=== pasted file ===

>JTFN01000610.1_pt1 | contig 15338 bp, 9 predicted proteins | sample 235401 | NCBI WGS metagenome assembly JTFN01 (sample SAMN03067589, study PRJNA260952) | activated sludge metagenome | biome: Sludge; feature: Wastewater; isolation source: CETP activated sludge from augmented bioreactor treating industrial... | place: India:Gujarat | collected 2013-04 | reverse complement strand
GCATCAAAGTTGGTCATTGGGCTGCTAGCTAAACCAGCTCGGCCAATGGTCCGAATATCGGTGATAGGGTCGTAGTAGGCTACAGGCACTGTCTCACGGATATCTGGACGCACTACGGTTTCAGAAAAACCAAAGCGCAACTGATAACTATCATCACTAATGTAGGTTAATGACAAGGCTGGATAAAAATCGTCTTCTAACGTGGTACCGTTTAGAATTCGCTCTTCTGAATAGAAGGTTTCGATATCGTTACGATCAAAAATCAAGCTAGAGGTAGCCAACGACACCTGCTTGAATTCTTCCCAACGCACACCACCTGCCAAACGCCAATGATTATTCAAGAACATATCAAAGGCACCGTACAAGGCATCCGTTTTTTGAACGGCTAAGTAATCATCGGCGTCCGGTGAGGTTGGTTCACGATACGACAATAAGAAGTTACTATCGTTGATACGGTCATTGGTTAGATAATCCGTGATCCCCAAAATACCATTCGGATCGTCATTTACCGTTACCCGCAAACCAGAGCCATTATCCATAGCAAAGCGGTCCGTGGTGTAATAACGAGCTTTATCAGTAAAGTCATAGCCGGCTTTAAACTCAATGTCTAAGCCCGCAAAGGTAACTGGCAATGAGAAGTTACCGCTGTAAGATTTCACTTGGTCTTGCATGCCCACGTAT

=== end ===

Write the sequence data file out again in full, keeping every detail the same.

>JTFN01000610.1_pt1 | contig 15338 bp, 9 predicted proteins | sample 235401 | NCBI WGS metagenome assembly JTFN01 (sample SAMN03067589, study PRJNA260952) | activated sludge metagenome | biome: Sludge; feature: Wastewater; isolation source: CETP activated sludge from augmented bioreactor treating industrial... | place: India:Gujarat | collected 2013-04 | reverse complement strand
GCATCAAAGTTGGTCATTGGGCTGCTAGCTAAACCAGCTCGGCCAATGGTCCGAATATCGGTGATAGGGTCGTAGTAGGCTACAGGCACTGTCTCACGGATATCTGGACGCACTACGGTTTCAGAAAAACCAAAGCGCAACTGATAACTATCATCACTAATGTAGGTTAATGACAAGGCTGGATAAAAATCGTCTTCTAACGTGGTACCGTTTAGAATTCGCTCTTCTGAATAGAAGGTTTCGATATCGTTACGATCAAAAATCAAGCTAGAGGTAGCCAACGACACCTGCTTGAATTCTTCCCAACGCACACCACCTGCCAAACGCCAATGATTATTCAAGAACATATCAAAGGCACCGTACAAGGCATCCGTTTTTTGAACGGCTAAGTAATCATCGGCGTCCGGTGAGGTTGGTTCACGATACGACAATAAGAAGTTACTATCGTTGATACGGTCATTGGTTAGATAATCCGTGATCCCCAAAATACCATTCGGATCGTCATTTACCGTTACCCGCAAACCAGAGCCATTATCCATAGCAAAGCGGTCCGTGGTGTAATAACGAGCTTTATCAGTAAAGTCATAGCCGGCTTTAAACTCAATGTCTAAGCCCGCAAAGGTAACTGGCAATGAGAAGTTACCGCTGTAAGATTTCACTTGGTCTTGCATGCCCACGTAT